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The U.S. Secretary Of State

Origin And Duties Of The Office

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Updated February 05, 2013

Okay, so you've watched Secretary of State Hillary Clinton step down and former Massachusetts Senator John Kerry take her place. If you're old enough, maybe you remember Henry Kissinger masterminding an end to the Vietnam War, or, if you go way back, maybe you recall George C. Marshall explaining the Marshall Plan for post-World War II Europe and Asia.

We take it as a matter of fact that American secretaries of state handle "foreign issues," but how did the job start, and from where do secretaries get their authority?

Pre-Constitution Years

If you answered those questions with "the Constitution," you'd be partly correct. The secretary of state post comes from the days of the American Revolution when Benjamin Franklin went to France in an attempt to convince Louis XVI to give diplomatic recognition to the United States and help the upstart nation in its war with Great Britain.

Franklin's mission made clear the need of an American official who could conduct direct communication with the key officials of other countries. The United States' first government -- the Articles of Confederation -- provided for such a post with the Secretary of Foreign Affairs. Serving under the secretary were several envoys who based their work in foreign capitals.

Robert Livingston was first U.S. secretary of foreign affairs, serving from 1782 to 1784. The job was as ambiguous and limiting as the Articles of Confederation itself, and Livingston resigned. His successor, John Jay -- a skilled diplomat -- also found the foreign affairs position frustrating. Jay said the Articles of Confederation, bereft of any real collective authority and nearly bankrupt, could not effectively back up any of the foreign minister's agreements.

State Under The Constitution

Of course, others saw the faults of the Articles of Confederation, and by 1786, led by George Washington and other American revolutionaries, they set out to fix it. By 1787 they had drafted the Constitution as a replacement, and Americans ratified it in 1788.

The Constitution gave foreign policy duties to the president acting with the "advice and consent" of Congress. While the Senate has to approve treaties, and Congress retains the right to declare war, all other elements of foreign policy fell to the president.

Soon after Washington was inaugurated in March 1789, it became evident that the conduct of foreign policy was too big a job for one man. James Madison, already at work drafting the Bill of Rights, also suggested creating a Department of Foreign Affairs run by a Secretary of State for Foreign Affairs. Obviously, the official titles changed, but the Department of State was born.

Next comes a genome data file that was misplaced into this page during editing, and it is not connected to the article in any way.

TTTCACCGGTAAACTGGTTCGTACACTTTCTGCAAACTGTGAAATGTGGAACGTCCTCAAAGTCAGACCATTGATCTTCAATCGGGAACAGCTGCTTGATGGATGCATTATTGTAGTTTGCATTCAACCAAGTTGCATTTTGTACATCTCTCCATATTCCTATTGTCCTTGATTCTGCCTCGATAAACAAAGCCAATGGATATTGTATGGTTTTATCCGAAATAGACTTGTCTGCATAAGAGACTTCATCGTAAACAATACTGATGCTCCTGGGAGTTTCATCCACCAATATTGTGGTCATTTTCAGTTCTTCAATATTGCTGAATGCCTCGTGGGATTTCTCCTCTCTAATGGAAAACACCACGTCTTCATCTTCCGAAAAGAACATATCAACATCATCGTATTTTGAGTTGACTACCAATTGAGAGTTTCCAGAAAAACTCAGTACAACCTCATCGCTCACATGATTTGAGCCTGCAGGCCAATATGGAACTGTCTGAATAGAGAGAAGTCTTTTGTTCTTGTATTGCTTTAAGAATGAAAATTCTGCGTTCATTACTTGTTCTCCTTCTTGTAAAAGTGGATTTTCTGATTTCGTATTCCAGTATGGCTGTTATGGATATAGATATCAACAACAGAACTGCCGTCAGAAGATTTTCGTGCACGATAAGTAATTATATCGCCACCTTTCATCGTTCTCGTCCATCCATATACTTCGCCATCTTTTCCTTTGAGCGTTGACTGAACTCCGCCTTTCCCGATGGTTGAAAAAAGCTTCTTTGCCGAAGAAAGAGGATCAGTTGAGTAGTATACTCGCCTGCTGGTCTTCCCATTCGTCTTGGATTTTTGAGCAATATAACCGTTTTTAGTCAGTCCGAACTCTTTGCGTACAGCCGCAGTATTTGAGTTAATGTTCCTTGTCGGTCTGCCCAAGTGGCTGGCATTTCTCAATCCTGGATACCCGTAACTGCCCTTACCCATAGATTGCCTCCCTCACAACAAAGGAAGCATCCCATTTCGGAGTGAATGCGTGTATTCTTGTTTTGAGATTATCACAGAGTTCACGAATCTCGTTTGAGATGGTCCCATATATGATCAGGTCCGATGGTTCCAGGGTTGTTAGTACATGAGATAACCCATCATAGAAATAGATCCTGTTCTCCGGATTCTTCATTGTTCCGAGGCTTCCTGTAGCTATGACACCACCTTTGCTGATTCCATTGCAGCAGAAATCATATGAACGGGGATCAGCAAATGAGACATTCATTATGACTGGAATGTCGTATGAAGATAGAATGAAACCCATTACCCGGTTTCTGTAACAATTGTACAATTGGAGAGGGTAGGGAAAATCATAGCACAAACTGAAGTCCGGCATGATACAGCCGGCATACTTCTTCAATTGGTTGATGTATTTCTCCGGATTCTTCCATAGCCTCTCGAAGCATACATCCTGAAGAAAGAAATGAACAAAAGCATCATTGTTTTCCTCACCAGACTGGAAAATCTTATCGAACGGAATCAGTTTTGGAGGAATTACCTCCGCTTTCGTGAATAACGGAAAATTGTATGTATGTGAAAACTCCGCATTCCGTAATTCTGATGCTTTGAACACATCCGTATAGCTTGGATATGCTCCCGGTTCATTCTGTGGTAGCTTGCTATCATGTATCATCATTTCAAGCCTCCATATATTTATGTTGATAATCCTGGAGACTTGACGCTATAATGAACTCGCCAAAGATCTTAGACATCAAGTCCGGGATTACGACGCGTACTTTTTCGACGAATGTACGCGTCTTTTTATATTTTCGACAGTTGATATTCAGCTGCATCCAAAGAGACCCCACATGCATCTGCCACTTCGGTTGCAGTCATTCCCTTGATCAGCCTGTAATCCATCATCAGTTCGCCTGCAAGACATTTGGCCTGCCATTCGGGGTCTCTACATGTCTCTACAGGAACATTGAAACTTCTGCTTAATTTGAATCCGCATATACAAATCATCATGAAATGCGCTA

Washington wanted Thomas Jefferson to be the first secretary of state. Jay stayed on as secretary of foreign affairs until Jefferson returned from his post as minister (or ambassador) to France in March 1790.

At the same time, Congress was approving other positions in the president's "cabinet." Washington put one of his wartime adjutants, Alexander Hamilton, in the post of Secretary of the Treasury. Unwittingly, he was creating the first American political party system. Hamilton was a staunch Federalist; Jefferson a devout Democrat-Republican (yes, that was their name -- forefathers of today's Democrats). While Washington tried unsuccessfully to remain above party politics, Hamilton and Jefferson came to hate each other.

Duties Of The Secretary

Jefferson encouraged the creation of a corps of ambassadors to handle the official diplomatic and negotiating duties of the United States, and a consulate corps to supervise commercial matters and help Americans abroad. Congress agreed to pay for ambassadors, initially based only in western European countries, but consuls received no pay. They relied on outside jobs and fees for consular services. Consequently, the consular corps was sub-par.

In addition to those duties, the secretary of state was handed some strange official duties that seemed to fit in the job description of no other post. They included:

  • Supervising the U.S. Mint.
  • Conducting the census every 10 years.
  • Accepting the resignations of the president and vice president, should that become necessary.
  • Keeping the Great Seal of the United States (a duty the secretary retains).
  • Certifying the ratification of any Constitutional amendment by the requisite number of states (another duty the secretary retains).

(Incidentally, because it was the first cabinet position created, the secretary of state is first in line of presidential succession should the president, vice president, speaker of the House of Representatives, and Senate president pro-tempore all become unable to fulfill the duties of president.)

Despite those oddities, the job of the secretary of state remains pretty much as Washington and Jefferson envisioned -- the nation's chief diplomatic and the president's right hand in foreign policy.

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